I've been using text fields in MySQL to store json encoded associative arrays (sometimes to the degree of a 'junk drawer'). I use this approach for data that normally wouldn't be used in queries but would be used in reporting or details of a transaction. This provides a lot of flexibility regarding additional fields of data without having to redefine a scheme every time the application's storage requirements change (this allows many versions of my code to use the same schemas). As Andraz pointed out this also is great for custom fields (which I use extensively for client projects - where moving targets are a fact of life).
The ability to have native json support in MySQL means I can now refine the queries that occasionally need to include these fields (I've been using special post-select filtering when necessary). I've used PostgreSQL's native json support and had recently migrated two projects to Postgres in order to take advantage of the native json support.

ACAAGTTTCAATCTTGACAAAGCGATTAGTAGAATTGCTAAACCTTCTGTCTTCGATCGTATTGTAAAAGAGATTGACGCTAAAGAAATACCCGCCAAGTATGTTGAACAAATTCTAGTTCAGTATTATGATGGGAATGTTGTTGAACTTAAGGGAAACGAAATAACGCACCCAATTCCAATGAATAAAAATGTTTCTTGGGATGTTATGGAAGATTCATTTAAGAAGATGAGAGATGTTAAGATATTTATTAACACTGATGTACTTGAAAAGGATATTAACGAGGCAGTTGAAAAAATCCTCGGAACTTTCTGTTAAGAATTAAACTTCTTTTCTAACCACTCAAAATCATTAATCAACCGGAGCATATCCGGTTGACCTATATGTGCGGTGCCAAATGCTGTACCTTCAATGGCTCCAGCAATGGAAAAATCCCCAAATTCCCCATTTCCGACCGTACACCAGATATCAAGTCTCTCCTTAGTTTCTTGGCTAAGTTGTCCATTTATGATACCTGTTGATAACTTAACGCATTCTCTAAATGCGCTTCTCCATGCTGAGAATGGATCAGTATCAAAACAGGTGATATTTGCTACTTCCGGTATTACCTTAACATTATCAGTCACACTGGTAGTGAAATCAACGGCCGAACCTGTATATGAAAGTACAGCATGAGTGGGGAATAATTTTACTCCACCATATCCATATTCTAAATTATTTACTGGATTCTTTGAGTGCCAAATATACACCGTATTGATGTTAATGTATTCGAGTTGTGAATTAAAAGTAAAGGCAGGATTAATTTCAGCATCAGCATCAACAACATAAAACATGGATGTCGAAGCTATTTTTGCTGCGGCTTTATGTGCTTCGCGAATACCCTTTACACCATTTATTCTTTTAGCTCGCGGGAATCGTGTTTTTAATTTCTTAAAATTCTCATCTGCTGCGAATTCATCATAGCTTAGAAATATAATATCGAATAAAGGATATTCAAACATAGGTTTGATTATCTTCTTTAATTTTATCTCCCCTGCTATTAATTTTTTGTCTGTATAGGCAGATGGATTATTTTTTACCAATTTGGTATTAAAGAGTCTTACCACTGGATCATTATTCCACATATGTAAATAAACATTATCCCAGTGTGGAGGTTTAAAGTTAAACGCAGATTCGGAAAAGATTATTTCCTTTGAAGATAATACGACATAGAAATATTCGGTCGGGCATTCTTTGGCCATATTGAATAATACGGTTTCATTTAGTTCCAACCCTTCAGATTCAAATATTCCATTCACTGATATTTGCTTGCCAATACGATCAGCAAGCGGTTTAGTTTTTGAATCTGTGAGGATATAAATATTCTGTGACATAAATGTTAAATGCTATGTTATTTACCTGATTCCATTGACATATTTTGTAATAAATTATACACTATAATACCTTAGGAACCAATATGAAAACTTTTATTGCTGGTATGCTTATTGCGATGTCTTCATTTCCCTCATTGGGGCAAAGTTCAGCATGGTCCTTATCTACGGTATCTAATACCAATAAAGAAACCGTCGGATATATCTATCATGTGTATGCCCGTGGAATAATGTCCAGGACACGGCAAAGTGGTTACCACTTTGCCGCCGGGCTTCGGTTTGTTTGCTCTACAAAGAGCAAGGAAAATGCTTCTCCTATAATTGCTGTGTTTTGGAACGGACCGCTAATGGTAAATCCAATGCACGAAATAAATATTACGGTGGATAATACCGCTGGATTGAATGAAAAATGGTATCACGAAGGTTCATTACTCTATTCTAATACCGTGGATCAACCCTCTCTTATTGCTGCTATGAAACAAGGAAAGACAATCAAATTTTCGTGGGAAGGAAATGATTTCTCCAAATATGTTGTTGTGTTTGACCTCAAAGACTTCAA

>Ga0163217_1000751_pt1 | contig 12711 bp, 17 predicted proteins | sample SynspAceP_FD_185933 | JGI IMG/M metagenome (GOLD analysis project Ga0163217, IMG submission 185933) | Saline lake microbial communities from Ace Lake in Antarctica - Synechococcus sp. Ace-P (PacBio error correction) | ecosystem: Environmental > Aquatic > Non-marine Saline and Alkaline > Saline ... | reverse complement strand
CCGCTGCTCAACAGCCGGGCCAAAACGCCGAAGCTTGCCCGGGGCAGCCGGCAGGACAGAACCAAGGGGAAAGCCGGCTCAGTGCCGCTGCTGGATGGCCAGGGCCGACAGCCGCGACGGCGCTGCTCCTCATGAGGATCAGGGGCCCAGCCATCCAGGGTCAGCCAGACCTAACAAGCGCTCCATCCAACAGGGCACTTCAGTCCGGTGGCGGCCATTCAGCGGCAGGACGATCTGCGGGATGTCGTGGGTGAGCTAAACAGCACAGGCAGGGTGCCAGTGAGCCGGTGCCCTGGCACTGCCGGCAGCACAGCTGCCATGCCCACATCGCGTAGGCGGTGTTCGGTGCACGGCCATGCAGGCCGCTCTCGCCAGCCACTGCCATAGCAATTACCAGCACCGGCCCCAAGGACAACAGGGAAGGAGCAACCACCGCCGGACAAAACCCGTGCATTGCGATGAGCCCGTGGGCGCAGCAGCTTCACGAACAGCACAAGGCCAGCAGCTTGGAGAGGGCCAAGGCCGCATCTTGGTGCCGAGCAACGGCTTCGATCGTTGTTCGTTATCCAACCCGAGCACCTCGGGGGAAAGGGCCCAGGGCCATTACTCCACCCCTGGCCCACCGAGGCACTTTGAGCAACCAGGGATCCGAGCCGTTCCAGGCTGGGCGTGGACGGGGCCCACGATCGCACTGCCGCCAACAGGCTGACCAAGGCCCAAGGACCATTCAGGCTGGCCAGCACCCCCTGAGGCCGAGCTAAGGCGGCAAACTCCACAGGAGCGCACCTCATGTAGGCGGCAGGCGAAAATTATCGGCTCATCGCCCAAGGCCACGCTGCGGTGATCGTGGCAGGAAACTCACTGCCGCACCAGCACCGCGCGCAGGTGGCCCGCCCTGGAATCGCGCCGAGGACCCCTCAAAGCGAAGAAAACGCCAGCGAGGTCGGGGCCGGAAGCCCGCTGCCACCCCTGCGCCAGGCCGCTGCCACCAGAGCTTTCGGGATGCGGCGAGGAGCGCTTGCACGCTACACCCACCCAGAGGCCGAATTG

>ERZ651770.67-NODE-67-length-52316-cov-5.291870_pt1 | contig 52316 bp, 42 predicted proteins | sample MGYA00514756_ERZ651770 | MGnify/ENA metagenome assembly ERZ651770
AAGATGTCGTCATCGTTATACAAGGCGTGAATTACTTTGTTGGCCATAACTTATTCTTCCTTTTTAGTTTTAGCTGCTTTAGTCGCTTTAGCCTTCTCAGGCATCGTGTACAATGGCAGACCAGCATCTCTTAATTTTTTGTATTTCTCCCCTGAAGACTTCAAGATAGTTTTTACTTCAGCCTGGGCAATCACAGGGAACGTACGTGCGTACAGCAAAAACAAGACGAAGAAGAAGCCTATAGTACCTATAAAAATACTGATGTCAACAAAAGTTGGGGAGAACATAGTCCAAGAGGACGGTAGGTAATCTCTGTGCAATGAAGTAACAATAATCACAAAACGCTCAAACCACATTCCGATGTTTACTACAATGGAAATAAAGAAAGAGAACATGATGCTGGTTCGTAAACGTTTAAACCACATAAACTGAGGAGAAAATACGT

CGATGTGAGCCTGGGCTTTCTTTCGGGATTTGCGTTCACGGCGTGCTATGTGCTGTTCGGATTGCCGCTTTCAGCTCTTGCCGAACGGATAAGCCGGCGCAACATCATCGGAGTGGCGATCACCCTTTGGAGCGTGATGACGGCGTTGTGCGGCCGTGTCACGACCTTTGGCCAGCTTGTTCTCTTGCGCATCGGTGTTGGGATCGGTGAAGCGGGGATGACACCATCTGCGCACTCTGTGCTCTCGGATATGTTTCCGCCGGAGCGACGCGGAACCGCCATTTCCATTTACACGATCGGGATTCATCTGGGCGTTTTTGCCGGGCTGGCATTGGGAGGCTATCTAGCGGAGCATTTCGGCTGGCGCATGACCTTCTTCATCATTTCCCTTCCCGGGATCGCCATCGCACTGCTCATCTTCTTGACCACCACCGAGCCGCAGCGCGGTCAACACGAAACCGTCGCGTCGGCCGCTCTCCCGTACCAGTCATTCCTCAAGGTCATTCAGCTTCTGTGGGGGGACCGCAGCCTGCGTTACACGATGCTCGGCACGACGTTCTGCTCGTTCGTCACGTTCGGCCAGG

Another use for this is flexible logging of user requests. Every one of my ajax requests sends data via json and I store every request for auditing purposes. With native json support it will be much easier to report on these requests without having to unwind every text field every time I'm reporting specific information.
Native json support also lets MySQL (as well as Postgres) play both sides in the SQL vs No SQL game. I don't have a true need for No SQL very often but I'll no longer need to compromise when I do now that MySQL supports json.
Regarding Camilo's concerns, every datatype can be abused (such as what I've done by using text fields as pseudo-json). Not implementing useful features because some may not use them as designed is no reason to invalidate their necessity. Json data is pervasive throughout intranet & internet applications. Native support for json is a welcome change for me (and I assume many others).